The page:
Flagstaff GI loved people, languages
Republic Flagstaff Bureau
Sept. 18, 2003 12:00 AM
FLAGSTAFF - Friends say Army Spc. Alyssa R. Peterson of Flagstaff always had an amazing ability to learn foreign languages.
Peterson became fluent in Dutch even before she went on an 18-month Church of Jesus Christ of Latter-day Saints mission to the Netherlands in the late 1990s. Then, she cruised through her Arabic courses at the military's Defense Language Institute in Monterey, Calif., shortly after enlisting in July 2001.
With that under her belt, she was off to Iraq to conduct interrogations and translate enemy documents. Then, for reasons still being investigated, Peterson became the third American woman soldier killed since the war began on March 19. President Bush declared the end of major combat operations on May 1, but clashes have continued, and more than 150 U.S. soldiers have been killed since then. Since hostilities began, 297 U.S. soldiers have died.
Peterson, 27, died of a gunshot wound to the head Monday from what was described as a "non-combat weapons discharge," said Martha Rudd, an Army spokeswoman. The fatality occurred near the northwestern Iraqi town of Tel Afar, about 50 miles southwest of the Turkish border.
Rudd and other Army officials said that a number of possible scenarios are being considered, including Peterson's own weapon discharging, the weapon of another soldier discharging or the accidental shooting of Peterson by an Iraqi civilian.
Whatever the reason, Peterson's death sent shock waves through Flagstaff, a mountain city about 78 miles from Tuba City, the home of Army Pfc. Lori Piestewa, who died during the opening days of the conflict. The third woman soldier killed in Iraq was Army Sgt. Melissa Valles of Eagle Pass, Texas, in July.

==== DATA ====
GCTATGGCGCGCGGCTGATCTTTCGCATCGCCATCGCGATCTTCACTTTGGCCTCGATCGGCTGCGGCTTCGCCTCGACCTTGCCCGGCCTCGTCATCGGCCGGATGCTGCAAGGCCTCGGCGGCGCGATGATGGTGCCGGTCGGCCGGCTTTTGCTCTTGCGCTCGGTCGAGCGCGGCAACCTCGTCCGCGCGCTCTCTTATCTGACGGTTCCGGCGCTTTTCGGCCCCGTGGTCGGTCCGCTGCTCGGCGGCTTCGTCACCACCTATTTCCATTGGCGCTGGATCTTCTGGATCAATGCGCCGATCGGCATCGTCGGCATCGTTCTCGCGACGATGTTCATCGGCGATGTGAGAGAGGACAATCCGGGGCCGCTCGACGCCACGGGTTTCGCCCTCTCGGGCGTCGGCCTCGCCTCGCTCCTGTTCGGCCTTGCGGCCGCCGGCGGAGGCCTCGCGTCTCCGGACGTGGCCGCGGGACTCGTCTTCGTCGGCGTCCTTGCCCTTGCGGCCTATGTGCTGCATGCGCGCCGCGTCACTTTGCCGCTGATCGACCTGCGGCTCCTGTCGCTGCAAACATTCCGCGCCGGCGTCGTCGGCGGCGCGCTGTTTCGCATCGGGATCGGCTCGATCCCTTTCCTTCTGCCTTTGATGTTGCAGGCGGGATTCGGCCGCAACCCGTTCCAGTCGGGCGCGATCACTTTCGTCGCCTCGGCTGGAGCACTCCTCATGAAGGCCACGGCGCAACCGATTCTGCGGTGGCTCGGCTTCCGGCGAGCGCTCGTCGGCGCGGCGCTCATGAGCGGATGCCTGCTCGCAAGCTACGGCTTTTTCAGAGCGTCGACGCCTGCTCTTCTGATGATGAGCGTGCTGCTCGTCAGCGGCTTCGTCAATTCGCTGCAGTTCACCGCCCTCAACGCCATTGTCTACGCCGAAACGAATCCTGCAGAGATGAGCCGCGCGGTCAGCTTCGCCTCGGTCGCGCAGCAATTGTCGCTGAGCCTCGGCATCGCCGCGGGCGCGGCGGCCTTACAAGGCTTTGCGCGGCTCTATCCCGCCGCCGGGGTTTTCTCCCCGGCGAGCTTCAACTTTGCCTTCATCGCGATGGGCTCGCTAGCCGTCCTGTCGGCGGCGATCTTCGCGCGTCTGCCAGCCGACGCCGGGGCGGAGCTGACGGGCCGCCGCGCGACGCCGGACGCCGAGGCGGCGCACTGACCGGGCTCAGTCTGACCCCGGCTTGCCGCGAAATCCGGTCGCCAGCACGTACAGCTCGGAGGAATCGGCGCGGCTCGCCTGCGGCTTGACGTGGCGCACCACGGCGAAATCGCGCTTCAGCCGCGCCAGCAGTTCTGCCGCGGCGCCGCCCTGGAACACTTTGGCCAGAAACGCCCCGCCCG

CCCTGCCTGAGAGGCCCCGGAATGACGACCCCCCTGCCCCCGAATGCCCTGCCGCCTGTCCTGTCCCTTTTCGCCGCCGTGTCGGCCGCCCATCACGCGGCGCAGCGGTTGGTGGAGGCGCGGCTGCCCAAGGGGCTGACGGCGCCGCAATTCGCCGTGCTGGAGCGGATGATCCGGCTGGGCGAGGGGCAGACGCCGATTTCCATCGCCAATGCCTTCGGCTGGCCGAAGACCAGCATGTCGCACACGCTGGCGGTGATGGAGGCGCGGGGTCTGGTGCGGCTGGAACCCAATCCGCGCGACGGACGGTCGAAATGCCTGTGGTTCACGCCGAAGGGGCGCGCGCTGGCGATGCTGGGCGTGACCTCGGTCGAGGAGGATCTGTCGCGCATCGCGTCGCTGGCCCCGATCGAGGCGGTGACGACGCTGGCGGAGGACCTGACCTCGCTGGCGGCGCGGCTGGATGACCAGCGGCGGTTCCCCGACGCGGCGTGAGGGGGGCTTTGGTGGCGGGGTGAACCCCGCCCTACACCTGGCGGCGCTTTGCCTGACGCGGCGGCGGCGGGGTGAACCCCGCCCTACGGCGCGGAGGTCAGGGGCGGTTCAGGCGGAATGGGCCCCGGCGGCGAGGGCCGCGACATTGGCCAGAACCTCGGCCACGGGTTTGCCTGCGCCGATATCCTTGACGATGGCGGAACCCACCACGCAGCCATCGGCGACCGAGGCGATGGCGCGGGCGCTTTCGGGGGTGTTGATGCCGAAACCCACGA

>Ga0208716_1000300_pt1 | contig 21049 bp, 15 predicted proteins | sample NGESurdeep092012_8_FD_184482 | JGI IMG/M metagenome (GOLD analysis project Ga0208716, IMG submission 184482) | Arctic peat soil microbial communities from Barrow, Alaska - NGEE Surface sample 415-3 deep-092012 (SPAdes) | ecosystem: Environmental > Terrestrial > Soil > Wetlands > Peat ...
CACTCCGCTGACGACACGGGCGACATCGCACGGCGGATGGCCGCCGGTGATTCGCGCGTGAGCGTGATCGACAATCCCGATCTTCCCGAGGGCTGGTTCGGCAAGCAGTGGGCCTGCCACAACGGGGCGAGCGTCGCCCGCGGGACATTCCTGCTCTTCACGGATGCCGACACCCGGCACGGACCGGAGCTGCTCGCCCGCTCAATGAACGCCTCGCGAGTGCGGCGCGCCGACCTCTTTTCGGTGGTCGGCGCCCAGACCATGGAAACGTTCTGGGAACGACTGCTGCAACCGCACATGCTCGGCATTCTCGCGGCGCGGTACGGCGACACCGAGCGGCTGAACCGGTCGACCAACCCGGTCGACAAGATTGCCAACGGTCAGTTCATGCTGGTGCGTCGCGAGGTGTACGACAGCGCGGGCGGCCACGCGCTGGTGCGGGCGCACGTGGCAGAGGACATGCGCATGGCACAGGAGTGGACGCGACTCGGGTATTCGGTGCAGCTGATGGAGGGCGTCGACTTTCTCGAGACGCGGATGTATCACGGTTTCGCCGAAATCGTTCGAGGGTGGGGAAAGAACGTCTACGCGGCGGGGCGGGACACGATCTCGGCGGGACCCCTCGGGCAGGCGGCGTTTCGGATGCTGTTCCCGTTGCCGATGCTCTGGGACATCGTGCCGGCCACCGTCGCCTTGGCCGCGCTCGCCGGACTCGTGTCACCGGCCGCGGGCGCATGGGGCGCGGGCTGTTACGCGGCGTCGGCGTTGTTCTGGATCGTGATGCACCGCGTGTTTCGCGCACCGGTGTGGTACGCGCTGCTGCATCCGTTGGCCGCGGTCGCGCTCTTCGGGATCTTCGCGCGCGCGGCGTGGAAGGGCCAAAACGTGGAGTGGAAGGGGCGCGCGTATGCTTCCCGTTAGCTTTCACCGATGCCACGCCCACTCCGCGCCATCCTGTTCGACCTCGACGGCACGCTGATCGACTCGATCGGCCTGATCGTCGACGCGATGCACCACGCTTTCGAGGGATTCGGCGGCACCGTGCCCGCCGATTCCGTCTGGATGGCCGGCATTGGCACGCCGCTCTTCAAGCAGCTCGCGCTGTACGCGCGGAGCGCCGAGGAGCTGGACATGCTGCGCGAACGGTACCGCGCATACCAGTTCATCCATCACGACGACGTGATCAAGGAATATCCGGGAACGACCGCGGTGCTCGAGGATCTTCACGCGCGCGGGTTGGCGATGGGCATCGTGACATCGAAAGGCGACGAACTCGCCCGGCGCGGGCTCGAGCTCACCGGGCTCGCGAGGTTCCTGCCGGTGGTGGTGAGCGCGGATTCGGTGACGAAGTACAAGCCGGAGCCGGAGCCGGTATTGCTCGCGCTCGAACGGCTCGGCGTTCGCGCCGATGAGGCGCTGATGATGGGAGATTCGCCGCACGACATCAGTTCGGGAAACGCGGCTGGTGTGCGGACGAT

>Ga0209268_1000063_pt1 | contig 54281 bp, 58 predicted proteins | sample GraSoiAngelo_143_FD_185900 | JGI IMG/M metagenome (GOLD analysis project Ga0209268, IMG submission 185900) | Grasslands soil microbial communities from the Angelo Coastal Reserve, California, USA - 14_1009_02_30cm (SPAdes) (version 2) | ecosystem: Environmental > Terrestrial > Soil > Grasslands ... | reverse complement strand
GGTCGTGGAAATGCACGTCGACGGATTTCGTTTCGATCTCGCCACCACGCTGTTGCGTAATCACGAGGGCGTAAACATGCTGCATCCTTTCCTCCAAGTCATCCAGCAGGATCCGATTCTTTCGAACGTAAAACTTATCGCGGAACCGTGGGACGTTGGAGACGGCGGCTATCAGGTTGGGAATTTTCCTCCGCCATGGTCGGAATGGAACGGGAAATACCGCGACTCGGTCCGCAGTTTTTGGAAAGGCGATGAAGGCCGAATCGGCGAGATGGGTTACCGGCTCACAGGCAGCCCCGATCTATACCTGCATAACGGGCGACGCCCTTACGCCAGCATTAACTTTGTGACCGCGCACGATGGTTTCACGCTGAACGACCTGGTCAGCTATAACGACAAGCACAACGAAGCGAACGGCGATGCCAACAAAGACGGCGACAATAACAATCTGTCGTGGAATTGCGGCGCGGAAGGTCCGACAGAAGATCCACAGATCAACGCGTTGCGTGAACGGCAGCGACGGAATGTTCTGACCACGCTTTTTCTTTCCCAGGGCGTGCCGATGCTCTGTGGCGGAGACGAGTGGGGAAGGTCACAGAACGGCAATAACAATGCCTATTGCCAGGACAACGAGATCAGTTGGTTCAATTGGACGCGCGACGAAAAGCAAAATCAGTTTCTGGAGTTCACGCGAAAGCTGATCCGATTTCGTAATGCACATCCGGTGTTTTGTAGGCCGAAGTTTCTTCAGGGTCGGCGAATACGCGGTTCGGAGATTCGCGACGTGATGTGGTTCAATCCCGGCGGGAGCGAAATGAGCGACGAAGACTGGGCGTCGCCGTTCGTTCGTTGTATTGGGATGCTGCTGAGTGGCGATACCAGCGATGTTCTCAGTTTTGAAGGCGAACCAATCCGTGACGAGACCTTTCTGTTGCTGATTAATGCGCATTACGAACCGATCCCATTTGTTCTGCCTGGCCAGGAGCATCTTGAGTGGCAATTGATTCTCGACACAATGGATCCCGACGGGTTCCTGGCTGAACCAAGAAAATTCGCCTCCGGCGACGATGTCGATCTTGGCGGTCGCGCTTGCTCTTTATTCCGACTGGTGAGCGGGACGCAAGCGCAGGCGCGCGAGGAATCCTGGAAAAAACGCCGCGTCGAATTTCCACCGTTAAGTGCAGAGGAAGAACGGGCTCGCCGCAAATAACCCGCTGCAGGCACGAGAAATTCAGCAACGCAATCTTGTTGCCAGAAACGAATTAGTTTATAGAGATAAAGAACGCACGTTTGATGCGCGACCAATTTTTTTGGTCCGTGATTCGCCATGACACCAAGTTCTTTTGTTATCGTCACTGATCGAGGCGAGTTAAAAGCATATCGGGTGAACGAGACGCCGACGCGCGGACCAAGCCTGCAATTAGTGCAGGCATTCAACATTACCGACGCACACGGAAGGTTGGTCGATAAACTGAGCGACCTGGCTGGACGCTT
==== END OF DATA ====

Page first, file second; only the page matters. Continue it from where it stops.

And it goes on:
Throughout the day Wednesday, a steady stream of visitors brought flowers and food to Peterson's parents' home, nestled in a pine grove and surrounded by a white picket fence, in southwest Flagstaff.
A large poster with the words "Support our troops" and a U.S. flag were on the indoor sill of a large picture window. The Peterson family refused to be interviewed by reporters.
In a statement read by LDS Bishop Kevin Stephens, the family said, "We are deeply saddened to learn of the passing of our daughter and sister while performing an important work for all Americans."
Peterson was transferred to Fort Campbell, Ky., in July before being sent to the Middle East shortly thereafter. She was assigned to C Company, 311th Military Intelligence Battalion of the 101st Airborne Division, Rudd said.
Peterson graduated from Northern Arizona University in May 2001 with a bachelor of arts degree in psychology, said Gary Fox, an NAU spokesman.
During her time at NAU, Peterson also attended the Flagstaff Institute of Religion, a theological training center for members of the LDS faith.
"She was a quiet, very intelligent woman who asked a lot of good questions about life and religion," said Terry Leisek, one of Peterson's instructors at the institute.
Leisek said Peterson insisted on going on an LDS mission at age 21 after she had completed three years of NAU undergraduate course work. She came back to Flagstaff in 2000 to complete her final year on the undergraduate level. Peterson also had taken graduate-level courses at NAU, Leisek said.
"She was a very very good lady who will be missed by a large number of friends," Leisek said. "She loved languages and she loved people."